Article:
One or more embodiments of the disclosure may be referred to herein, individually and/or collectively, by the term “invention” merely for convenience and without intending to voluntarily limit the scope of this application to any particular invention or inventive concept. Moreover, although specific embodiments have been illustrated and described herein, it should be appreciated that any subsequent arrangement designed to achieve the same or similar purpose may be substituted for the specific embodiments shown. This disclosure is intended to cover any and all subsequent adaptations or variations of various embodiments. Combinations of the above embodiments, and other embodiments not specifically described herein, will be apparent to those of skill in the art upon reviewing the description.

The Abstract of the Disclosure is provided to comply with 37 C.F.R. §1.72(b) and is submitted with the understanding that it will not be used to interpret or limit the scope or meaning of the claims. In addition, in the foregoing Detailed Description, various features may be grouped together or described in a single embodiment for the purpose of streamlining the disclosure. This disclosure is not to be interpreted as reflecting an intention that the claimed embodiments require more features than are expressly recited in each claim. Rather, as the following claims reflect, inventive subject matter may be directed to less than all of the features of any of the disclosed embodiments. Thus, the following claims are incorporated into the Detailed Description, with each claim standing on its own as defining separately claimed subject matter.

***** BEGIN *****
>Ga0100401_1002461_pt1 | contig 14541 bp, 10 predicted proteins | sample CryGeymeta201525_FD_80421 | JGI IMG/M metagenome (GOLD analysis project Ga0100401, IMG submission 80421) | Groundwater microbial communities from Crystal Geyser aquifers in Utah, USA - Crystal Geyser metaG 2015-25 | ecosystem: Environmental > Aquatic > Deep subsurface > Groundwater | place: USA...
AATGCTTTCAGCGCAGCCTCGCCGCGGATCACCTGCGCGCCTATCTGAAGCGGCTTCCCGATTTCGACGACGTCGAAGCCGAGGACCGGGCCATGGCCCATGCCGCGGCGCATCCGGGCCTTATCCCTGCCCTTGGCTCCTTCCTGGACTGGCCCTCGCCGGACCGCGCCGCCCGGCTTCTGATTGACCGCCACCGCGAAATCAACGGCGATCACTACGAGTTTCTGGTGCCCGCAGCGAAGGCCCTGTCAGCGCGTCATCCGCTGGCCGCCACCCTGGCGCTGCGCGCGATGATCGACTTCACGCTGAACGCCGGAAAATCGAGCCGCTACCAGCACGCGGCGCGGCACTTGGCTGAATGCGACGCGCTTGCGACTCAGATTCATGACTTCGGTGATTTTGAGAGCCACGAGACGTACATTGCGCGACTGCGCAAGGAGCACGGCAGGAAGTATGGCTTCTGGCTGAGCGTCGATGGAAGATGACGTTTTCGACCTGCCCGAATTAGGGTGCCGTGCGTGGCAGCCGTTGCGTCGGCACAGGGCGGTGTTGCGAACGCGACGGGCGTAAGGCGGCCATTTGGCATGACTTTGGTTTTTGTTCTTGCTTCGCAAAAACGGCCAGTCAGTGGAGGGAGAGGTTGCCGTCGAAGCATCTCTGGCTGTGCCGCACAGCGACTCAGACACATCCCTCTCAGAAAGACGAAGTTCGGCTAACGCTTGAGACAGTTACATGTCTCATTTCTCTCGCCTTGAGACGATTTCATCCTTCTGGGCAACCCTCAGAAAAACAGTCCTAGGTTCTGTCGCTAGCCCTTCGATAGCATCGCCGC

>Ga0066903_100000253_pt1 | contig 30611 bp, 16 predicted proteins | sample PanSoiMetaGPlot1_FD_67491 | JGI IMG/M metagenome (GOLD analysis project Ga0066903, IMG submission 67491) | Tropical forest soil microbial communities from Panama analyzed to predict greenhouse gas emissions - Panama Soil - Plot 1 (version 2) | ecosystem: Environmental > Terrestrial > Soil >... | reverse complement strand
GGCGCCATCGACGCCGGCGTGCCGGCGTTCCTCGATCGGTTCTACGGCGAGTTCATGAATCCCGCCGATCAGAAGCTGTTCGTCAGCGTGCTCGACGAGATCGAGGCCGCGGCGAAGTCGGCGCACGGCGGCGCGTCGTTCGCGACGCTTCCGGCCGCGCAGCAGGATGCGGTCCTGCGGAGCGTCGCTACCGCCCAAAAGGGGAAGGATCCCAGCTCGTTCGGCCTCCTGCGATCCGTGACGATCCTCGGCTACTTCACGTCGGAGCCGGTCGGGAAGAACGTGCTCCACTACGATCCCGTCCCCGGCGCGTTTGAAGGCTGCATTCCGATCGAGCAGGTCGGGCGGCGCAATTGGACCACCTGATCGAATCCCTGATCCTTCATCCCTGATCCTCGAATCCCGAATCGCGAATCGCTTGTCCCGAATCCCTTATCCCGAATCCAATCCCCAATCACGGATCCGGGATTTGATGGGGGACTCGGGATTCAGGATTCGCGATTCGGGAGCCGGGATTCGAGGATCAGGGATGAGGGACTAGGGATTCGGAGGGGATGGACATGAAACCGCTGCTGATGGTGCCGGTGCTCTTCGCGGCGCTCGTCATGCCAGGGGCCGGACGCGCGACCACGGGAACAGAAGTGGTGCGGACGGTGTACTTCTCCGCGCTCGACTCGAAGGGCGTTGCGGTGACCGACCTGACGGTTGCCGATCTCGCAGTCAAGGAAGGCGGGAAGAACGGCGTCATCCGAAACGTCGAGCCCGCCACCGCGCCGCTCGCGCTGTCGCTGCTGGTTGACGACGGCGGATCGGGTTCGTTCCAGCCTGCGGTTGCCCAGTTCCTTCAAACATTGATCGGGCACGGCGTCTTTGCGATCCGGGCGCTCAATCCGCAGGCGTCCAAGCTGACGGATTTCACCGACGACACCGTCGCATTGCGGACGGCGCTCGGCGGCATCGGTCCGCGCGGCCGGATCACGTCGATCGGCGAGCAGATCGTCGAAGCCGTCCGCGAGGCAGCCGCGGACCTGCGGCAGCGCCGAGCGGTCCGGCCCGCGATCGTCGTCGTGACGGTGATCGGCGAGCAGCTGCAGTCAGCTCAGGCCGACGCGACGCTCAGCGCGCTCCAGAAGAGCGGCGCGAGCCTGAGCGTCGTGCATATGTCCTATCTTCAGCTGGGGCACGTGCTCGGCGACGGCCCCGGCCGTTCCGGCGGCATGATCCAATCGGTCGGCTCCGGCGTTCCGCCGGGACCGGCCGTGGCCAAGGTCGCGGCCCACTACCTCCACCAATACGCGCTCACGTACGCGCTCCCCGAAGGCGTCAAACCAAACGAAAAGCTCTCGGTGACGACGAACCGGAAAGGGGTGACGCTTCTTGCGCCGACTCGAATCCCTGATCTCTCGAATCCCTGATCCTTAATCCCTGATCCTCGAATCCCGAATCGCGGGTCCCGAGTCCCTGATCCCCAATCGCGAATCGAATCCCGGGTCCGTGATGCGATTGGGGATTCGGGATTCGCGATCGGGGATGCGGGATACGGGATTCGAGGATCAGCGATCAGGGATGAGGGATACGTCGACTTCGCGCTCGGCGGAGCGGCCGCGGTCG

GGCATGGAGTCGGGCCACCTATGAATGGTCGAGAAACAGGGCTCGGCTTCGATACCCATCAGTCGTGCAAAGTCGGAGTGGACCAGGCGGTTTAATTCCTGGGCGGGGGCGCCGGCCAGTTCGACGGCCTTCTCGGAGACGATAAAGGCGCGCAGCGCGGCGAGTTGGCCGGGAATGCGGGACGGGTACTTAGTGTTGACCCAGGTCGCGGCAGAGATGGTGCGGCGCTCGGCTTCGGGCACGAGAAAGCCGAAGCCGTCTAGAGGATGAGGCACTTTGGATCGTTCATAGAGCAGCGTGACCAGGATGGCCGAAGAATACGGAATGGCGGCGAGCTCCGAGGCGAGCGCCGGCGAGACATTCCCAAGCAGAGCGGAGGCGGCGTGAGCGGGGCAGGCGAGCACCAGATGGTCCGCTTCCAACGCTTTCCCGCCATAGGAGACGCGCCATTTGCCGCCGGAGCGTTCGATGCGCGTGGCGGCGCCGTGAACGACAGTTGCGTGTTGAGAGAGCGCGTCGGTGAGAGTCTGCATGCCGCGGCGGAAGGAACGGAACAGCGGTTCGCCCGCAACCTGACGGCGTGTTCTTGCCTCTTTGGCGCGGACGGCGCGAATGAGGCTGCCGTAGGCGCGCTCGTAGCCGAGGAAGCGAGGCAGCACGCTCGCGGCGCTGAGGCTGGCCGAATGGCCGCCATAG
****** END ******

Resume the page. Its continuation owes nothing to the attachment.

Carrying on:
The above disclosed subject matter is to be considered illustrative, and not restrictive, and the appended claims are intended to cover all such modifications, enhancements, and other embodiments which fall within the true spirit and scope of the present invention. Thus, to the maximum extent allowed by law, the scope of the present invention is to be determined by the broadest permissible interpretation of the following claims and their equivalents, and shall not be restricted or limited by the foregoing detailed description.